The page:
ICOS, Integrated Carbon Observation System, announces that 10 new greenhouse gas measurement stations have been certified for standardized data production. ICOS data help to reveal the carbon emissions and sinks on a European level, which is essential to predict climate change and to mitigate its consequences. The level of greenhouse gases in the atmosphere rises constantly.
Regional greenhouse gas measurements are critical to understand the development of climate change, and to predict as well as to mitigate its consequences. The amount of greenhouse gases in the atmosphere increases fast. This, in turn, means more heat is constantly being trapped in the atmosphere, warming it further.
ICOS, a European research infrastructure, measures greenhouse gases in an extensive network of 131 stations to produce science-based information for both the scientific community and for the decision makers. After more than five years of work, additional 10 stations now meet the high standards of a certified ICOS measurement station. The first seven stations were certified in late 2017. The rest of the stations have also started this work, with the aim to have all ICOS stations standardized by the end of 2019. The standards fulfil all international criteria, for example, the ones set by World Meteorological Organization and United Nations.
Greenhouse gas data helps to steer climate change mitigation efforts
“With our standardized measurement stations, we gain much more precise knowledge of the carbon emissions and sinks in Europe: of the ones produced by us people, but also of the natural fluxes of the greenhouse gases,” says Dr Werner Kutsch, Director General at ICOS.
Natural carbon fluxes affect the amount of greenhouse gases in the atmosphere as much as human emissions and may themselves be altered by climate change. In the long-term, it is important to be able to distinguish between natural and fossil fuel emissions to be able to direct the efforts in the right way.
“The greenhouse gas information gathered from all over Europe is essential for national governments to improve their mitigation activities, and also for inter-governmental organisations to make informed decisions, when they seek ways to fulfil the requirements set by international agreements,” says Dr Kutsch. The Paris Agreement and the recent UN Carbon Observation Protocol negotiated in Bonn are examples of such agreements.
Arctic warming twice as much as the global average
The stations receiving the certificate now are located in Czech Republic, France, Norway (Svalbard), Sweden, Switzerland, Denmark (Greenland), and an ocean ship line between France and Brazil and another line between Denmark and Greenland.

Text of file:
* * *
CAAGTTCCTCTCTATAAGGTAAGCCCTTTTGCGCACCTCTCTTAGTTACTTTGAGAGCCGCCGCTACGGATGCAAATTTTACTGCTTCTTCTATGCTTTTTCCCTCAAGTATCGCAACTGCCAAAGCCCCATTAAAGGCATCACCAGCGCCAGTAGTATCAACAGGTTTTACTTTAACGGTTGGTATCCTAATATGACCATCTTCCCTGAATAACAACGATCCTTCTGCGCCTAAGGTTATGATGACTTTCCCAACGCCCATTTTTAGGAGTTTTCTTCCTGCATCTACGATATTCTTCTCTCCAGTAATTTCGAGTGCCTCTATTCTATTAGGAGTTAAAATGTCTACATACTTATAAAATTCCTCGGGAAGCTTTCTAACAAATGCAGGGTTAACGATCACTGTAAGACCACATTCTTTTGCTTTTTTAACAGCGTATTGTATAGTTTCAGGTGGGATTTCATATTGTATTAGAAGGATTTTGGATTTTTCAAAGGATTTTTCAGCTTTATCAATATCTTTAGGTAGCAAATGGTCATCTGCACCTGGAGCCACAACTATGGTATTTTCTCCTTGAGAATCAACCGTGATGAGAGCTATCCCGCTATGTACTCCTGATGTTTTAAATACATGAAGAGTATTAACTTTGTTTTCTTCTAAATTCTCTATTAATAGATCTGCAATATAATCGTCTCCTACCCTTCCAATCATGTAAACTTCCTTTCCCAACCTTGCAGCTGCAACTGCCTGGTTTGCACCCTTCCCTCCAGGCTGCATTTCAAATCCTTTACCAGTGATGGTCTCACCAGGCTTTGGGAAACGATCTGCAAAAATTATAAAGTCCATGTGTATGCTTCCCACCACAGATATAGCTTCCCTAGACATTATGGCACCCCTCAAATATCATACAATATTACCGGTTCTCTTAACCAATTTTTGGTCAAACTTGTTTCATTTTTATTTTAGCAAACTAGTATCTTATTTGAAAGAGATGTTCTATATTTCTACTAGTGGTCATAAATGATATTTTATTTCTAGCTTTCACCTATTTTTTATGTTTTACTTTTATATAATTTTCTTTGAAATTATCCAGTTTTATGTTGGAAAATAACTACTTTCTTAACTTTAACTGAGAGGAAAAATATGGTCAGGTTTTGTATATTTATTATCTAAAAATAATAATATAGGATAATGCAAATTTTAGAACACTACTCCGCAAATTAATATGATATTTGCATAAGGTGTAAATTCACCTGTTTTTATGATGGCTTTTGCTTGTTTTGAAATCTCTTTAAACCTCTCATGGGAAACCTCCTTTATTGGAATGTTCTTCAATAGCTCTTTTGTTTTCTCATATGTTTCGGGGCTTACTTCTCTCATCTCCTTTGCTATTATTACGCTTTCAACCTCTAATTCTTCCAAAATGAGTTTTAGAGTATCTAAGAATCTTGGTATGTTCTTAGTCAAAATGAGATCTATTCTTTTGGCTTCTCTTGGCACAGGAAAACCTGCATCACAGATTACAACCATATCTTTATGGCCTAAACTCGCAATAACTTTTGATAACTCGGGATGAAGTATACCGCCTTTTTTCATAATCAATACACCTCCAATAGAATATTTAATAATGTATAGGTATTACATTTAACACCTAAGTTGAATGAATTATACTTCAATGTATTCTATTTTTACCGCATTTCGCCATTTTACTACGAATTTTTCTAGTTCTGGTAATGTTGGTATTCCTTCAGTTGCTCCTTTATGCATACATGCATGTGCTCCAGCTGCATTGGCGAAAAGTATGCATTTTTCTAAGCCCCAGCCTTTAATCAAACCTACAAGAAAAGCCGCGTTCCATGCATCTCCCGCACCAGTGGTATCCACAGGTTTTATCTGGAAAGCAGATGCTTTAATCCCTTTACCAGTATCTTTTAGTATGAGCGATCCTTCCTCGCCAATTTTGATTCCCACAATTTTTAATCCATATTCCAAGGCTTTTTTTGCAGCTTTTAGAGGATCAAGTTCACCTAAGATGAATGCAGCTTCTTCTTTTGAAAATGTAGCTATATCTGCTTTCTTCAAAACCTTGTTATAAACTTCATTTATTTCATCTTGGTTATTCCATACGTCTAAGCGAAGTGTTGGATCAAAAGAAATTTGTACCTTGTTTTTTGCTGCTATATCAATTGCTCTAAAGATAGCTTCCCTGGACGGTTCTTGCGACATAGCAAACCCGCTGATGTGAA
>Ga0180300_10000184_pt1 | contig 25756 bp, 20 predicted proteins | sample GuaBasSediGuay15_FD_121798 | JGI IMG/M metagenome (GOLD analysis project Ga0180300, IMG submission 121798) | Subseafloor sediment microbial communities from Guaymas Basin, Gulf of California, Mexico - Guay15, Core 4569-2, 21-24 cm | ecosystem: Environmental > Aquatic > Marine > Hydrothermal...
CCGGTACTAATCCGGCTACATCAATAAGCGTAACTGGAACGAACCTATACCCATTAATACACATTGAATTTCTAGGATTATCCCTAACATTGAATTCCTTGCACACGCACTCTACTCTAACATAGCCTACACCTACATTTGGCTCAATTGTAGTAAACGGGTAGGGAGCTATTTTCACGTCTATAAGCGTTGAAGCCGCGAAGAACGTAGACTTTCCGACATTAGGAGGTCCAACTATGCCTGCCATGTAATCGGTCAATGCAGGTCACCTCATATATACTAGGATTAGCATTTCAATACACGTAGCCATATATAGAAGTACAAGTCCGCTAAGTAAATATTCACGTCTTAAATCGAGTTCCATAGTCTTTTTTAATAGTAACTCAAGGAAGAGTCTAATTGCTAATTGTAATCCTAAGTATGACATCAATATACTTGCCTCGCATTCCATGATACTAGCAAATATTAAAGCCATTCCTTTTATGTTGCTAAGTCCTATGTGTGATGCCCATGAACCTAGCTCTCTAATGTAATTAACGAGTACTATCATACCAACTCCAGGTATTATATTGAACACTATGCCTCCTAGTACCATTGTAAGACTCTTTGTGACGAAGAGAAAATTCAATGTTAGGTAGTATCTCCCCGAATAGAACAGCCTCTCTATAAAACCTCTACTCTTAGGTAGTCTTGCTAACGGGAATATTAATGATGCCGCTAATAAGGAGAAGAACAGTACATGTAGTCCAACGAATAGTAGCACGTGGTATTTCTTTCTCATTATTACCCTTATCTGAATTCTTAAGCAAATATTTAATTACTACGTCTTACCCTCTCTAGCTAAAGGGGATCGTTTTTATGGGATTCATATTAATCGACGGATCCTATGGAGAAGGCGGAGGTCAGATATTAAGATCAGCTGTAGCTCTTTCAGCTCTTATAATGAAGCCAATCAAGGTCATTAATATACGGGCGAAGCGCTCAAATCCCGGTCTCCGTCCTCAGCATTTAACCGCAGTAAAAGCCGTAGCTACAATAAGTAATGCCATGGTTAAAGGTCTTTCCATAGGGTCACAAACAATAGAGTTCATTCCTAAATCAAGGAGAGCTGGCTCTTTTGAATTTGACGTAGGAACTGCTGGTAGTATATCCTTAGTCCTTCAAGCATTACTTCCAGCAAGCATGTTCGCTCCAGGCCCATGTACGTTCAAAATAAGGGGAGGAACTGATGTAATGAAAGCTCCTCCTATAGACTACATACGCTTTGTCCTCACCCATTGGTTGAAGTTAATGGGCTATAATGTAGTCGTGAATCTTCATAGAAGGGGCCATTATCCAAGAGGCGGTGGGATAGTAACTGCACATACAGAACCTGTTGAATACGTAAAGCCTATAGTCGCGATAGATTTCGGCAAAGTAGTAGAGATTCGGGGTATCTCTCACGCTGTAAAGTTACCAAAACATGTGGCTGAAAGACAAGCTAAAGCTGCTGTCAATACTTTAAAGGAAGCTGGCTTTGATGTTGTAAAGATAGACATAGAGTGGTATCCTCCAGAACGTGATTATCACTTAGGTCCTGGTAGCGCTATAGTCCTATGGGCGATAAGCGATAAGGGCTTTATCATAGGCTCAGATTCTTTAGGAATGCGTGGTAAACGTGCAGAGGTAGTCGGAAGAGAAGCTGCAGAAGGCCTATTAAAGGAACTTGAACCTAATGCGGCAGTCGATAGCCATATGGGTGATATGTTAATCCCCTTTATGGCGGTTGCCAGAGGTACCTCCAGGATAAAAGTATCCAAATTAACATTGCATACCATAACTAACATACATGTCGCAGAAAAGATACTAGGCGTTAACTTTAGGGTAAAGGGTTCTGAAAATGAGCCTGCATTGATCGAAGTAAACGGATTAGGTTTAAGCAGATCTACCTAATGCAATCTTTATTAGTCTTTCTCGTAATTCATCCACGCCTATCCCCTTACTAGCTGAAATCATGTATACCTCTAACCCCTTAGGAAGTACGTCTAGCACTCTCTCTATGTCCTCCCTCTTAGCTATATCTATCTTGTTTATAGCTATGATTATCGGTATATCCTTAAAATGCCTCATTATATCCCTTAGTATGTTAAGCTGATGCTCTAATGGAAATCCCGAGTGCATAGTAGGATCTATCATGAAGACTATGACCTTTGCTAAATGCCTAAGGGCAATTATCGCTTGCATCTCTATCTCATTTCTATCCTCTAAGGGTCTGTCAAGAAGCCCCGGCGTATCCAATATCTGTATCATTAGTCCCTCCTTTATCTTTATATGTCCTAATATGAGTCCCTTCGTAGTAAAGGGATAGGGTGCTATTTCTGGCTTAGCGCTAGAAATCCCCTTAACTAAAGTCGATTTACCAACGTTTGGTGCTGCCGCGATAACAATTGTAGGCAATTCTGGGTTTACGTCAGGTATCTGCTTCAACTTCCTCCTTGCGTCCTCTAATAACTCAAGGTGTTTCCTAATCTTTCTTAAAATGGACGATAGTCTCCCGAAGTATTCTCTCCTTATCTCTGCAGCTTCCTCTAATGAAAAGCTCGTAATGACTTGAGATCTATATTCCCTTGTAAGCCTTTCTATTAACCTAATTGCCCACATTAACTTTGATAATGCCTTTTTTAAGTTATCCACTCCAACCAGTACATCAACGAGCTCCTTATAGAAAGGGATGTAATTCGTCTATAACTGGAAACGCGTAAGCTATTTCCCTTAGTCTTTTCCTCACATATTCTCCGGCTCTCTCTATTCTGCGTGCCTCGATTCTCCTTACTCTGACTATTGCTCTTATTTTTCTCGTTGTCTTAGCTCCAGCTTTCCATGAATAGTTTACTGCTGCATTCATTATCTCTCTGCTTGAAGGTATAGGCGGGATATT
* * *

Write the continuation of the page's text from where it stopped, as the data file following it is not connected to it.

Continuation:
One of the stations, Zeppelin Observatory, is at the Svalbard archipelago in the Arctic Ocean. The atmosphere station has a mast on top of a mountain to measure greenhouse gases such as carbon dioxide, methane, carbon oxide and many others.
“The location of this station is particularly important, as Svalbard and the surrounding ocean has very few local human-induced sources of greenhouse gases in the atmosphere. This means we can detect the change of greenhouse gases in the whole northern side of the globe,” says Dr Cathrine Lund Myhre, from NILU, Norwegian Institute of Air Research. Dr Lund Myhre is responsible for the ICOS measurements at the Svalbard station. There are very few measurement locations in the Arctic. Consequently, these measurements are central also because the temperatures in the Arctic rise more than twice the global speed, and the Artic environment is very vulnerable to the climate change.
Picture: ICOS measures greenhouse gases all over the Europe, also at Svalbard archipelago, in the Arctic Ocean. The Svalbard station is central as it allows the scientists to detect atmosphere changes in the whole norther side of the globe. Picture by Konsta Punkka.
For more information
Werner Kutsch, Director General, ICOS
Phone: +358 50 4484598
Eija Juurola, Head of Operations, ICOS
Phone: +358 50 4154833
Katri Ahlgren, Head of Communications, ICOS
Phone: +358 40 3502557
Integrated Carbon Observation System, ICOS, is a European-wide greenhouse gas research infrastructure. ICOS produces standardised data on greenhouse gas concentrations in the atmosphere, as well as on carbon fluxes between the atmosphere, the earth and oceans. This information is essential for predicting and mitigating climate change. The standardized ICOS data is based on the measurements from 131 stations across 12 European countries. The international organization is financed by its member countries.
Webpage: www.icos-ri.eu Twitter: https://twitter.com/icos_ri